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The Eastern Hellbender, an endangered species native to Ohio, used for conservational instruction at the Lowe-Volk Nature Center in Crawford County.

CRESTLINE -- Frogs, fish and turtles are a common sight in the creeks and riverbeds of Crawford County. However, on extremely rare occasions, a keen eye can spot a very peculiar species protruding from a rock beneath the water: the Eastern Hellbender.

The Eastern Hellbender is a species of salamander that can reach up to 26 inches in length; securing its position as the largest amphibious species in North America. Compared to other salamanders, this species has a unique set of ruffles that run along the sides of its bodies.

Native to Ohio and most of the eastern United States near the Appalachian Mountain Range, it is the third largest salamander species in the world; sitting behind the Japanese Giant Salamander and the Chinese Giant Salamander (which can grow to an astounding 6 feet in length).

Hellbenders are fully aquatic carnivorous salamanders that live under huge rocks around the size of a pickup truck in semi-deep flowing waters. This incredibly niche habitat is one of the factors that have caused such a decline in Hellbender population, thus landing them a spot on Ohio’s list of endangered species.

Josh Dyer, Director of the Lowe-Volk Nature Center in Crawford County, detailed humanity’s toll on the giant salamander.

“Through the course of human civilization: we came, we saw, we conquered,” Dyer said. “Ohio went from 95 percent forested down to less than 10 percent forested.

“Fortunately, today we’ve recovered some.”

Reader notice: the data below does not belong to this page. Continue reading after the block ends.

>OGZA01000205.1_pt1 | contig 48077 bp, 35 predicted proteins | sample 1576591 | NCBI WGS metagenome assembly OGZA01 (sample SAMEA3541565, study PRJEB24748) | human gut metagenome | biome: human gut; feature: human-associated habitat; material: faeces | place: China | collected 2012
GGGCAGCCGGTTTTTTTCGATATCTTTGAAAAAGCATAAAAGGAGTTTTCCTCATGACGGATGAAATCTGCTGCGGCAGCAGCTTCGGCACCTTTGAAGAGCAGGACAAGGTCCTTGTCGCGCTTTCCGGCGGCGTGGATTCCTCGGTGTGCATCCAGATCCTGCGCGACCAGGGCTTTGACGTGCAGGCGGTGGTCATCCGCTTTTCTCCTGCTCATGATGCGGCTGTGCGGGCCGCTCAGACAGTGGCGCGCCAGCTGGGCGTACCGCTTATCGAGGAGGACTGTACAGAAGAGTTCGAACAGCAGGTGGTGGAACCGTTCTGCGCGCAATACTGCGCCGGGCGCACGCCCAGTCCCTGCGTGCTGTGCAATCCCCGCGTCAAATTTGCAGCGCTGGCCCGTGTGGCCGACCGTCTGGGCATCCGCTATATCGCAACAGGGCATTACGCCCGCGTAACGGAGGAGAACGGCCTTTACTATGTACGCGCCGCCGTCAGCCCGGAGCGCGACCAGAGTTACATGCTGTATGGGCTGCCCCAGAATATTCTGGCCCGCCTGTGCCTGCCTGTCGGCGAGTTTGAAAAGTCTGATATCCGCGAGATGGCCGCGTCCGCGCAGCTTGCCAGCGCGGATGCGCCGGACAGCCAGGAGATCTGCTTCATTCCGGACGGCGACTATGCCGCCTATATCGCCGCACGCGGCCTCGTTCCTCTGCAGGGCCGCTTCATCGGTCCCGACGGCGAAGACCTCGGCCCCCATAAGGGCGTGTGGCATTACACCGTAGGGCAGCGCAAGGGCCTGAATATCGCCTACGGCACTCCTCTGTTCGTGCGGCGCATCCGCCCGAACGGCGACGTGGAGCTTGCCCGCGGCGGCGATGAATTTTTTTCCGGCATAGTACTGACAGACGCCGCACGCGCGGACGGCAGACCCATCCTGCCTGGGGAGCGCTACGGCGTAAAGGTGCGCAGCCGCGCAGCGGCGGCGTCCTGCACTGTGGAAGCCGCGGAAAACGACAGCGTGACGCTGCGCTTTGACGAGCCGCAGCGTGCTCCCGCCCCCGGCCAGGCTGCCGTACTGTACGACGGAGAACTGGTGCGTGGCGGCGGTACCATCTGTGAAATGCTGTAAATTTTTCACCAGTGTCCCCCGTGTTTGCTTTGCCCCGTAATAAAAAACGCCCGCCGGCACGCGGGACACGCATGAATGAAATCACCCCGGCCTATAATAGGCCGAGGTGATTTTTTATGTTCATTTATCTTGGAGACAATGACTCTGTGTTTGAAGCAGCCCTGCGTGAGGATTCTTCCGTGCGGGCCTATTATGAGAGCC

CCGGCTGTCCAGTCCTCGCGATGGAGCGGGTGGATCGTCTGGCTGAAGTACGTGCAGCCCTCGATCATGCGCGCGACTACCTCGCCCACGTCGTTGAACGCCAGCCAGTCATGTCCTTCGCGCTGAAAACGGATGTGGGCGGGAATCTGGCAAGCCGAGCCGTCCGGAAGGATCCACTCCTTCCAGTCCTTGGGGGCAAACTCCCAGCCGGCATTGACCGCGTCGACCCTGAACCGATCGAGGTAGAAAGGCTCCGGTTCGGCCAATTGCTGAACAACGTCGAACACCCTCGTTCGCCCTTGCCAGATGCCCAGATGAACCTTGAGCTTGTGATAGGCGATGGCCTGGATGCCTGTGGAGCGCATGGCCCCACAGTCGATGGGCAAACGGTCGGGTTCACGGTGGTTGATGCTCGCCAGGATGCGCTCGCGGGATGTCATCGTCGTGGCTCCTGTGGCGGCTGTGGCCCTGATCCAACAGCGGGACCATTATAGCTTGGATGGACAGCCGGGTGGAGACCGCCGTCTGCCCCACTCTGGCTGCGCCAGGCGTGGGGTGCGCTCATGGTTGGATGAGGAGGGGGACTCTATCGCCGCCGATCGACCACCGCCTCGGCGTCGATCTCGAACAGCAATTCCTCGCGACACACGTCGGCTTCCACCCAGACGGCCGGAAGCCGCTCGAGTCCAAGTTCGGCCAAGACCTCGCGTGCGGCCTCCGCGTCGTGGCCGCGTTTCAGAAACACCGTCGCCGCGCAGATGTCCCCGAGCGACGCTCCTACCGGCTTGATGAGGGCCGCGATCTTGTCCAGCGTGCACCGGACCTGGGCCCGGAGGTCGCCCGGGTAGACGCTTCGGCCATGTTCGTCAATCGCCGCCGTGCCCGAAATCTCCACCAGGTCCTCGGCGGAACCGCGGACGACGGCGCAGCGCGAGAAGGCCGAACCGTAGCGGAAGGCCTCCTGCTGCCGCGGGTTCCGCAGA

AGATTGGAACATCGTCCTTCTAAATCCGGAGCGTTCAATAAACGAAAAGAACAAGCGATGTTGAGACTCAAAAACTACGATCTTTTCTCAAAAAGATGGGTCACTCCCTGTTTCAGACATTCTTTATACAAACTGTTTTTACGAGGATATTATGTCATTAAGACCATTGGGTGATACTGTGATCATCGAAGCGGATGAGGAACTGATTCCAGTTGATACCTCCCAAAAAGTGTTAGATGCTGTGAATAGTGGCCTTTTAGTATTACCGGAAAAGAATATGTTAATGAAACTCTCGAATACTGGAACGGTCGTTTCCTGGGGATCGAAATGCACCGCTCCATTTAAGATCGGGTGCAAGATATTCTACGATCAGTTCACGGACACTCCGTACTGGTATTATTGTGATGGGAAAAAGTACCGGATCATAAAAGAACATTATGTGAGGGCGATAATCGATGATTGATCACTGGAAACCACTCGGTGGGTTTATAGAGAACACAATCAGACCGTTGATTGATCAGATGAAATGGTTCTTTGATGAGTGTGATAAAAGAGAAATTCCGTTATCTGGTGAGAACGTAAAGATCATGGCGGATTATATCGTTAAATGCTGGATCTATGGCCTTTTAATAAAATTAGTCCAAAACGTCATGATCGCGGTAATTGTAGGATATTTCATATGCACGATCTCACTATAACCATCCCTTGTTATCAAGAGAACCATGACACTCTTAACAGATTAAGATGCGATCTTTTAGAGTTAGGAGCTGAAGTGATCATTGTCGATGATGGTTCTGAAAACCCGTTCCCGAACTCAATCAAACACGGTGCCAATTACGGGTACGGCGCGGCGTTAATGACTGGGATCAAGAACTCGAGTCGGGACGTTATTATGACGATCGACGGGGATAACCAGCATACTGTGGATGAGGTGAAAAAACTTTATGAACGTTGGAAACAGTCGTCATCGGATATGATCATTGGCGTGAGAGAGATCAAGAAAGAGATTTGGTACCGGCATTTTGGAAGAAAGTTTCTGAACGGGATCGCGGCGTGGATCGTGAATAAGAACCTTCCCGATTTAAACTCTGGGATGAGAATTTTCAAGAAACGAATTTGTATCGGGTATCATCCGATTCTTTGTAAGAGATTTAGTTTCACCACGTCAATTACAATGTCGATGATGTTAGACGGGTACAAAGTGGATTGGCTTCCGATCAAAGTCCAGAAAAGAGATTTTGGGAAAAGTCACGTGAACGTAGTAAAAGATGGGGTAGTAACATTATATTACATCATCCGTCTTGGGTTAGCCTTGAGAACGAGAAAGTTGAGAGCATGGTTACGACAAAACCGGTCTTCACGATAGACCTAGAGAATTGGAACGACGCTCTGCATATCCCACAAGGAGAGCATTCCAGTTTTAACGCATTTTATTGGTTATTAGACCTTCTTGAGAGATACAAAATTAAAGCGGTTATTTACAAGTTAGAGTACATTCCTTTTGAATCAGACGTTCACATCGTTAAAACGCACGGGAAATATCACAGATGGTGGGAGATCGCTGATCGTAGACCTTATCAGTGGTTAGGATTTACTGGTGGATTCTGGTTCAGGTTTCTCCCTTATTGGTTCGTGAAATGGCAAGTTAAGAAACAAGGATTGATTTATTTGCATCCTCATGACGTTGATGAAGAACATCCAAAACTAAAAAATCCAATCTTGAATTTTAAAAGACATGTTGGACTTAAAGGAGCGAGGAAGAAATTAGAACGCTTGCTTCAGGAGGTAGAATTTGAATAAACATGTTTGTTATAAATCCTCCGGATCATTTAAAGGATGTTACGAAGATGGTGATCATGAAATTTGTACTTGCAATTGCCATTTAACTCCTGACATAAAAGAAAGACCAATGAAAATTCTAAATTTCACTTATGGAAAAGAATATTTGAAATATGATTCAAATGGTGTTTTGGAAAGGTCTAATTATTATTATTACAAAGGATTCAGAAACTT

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Josh Dyer holds an Easten Hellbender at the Lowe-Volk Nature Center in Crawford County.

Deforestation removes precious tree cover over entities of water that hellbenders rely on to keep the waters cool and well-oxygenated. This also causes evaporation of streams and creeks which then results in the loss of habitat.

Another factor that plays into the endangerment story is mining that occurs on hillsides near bodies of water. As loose soil from the diluted hillsides fills nearby streams, siltation occurs and a hellbender’s home is buried.

Natural predators such as snakes or raccoons also play a role in the population decline. Poachers will infiltrate a hellbender’s habitat, catch them and sell hellbenders and their eggs on an illegal market for profit or notoriety.

In the wild, hellbenders are territorial and lay 50 to 100 eggs at a time. Lesions and missing appendages plague older hellbenders; each scar earned from defending the rock that species calls home.

Hellbenders, unlike other salamander species, show evidence of husbandry. After eggs are laid, the male companion will stay behind and guard the eggs until they hatch.

“The juveniles actually live in what we call the ‘interstitial spaces’ of the stream bed,” Dyer said. “A good stream bed is made up of gravel, sand, a little bit of silt and cobble of varying sizes.

“When you try and fit that all together, you have these spaces in that bed, where these guys are hanging out.”

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Recently, efforts have been made to replenish the hellbender’s population. Research is being done by surgically implanting transmitters into salamanders bred in captivity. They are then released into the wild at around 3 years old (roughly 9 to 12 inches long) to observe their life cycle and behavioral habits.

Between 2012 and 2018, there were 957 hellbenders released at 23 different sites in Ohio, with 130 more due to be released this year. Regional rehabilitation of the species is similar to the efforts taking place in Arkansas with their native hellbender subspecies: the Ozark Hellbender.

Community members are encouraged to research and raise awareness of the endangered indigenous species. However, disturbing a hellbender’s habitat by turning over rocks and avidly searching for them is ill-advised and can cause dramatic damage to the species' population.

As a reminder, it is unlawful to possess these creatures without the proper licensure as per the Endangered Species Act.

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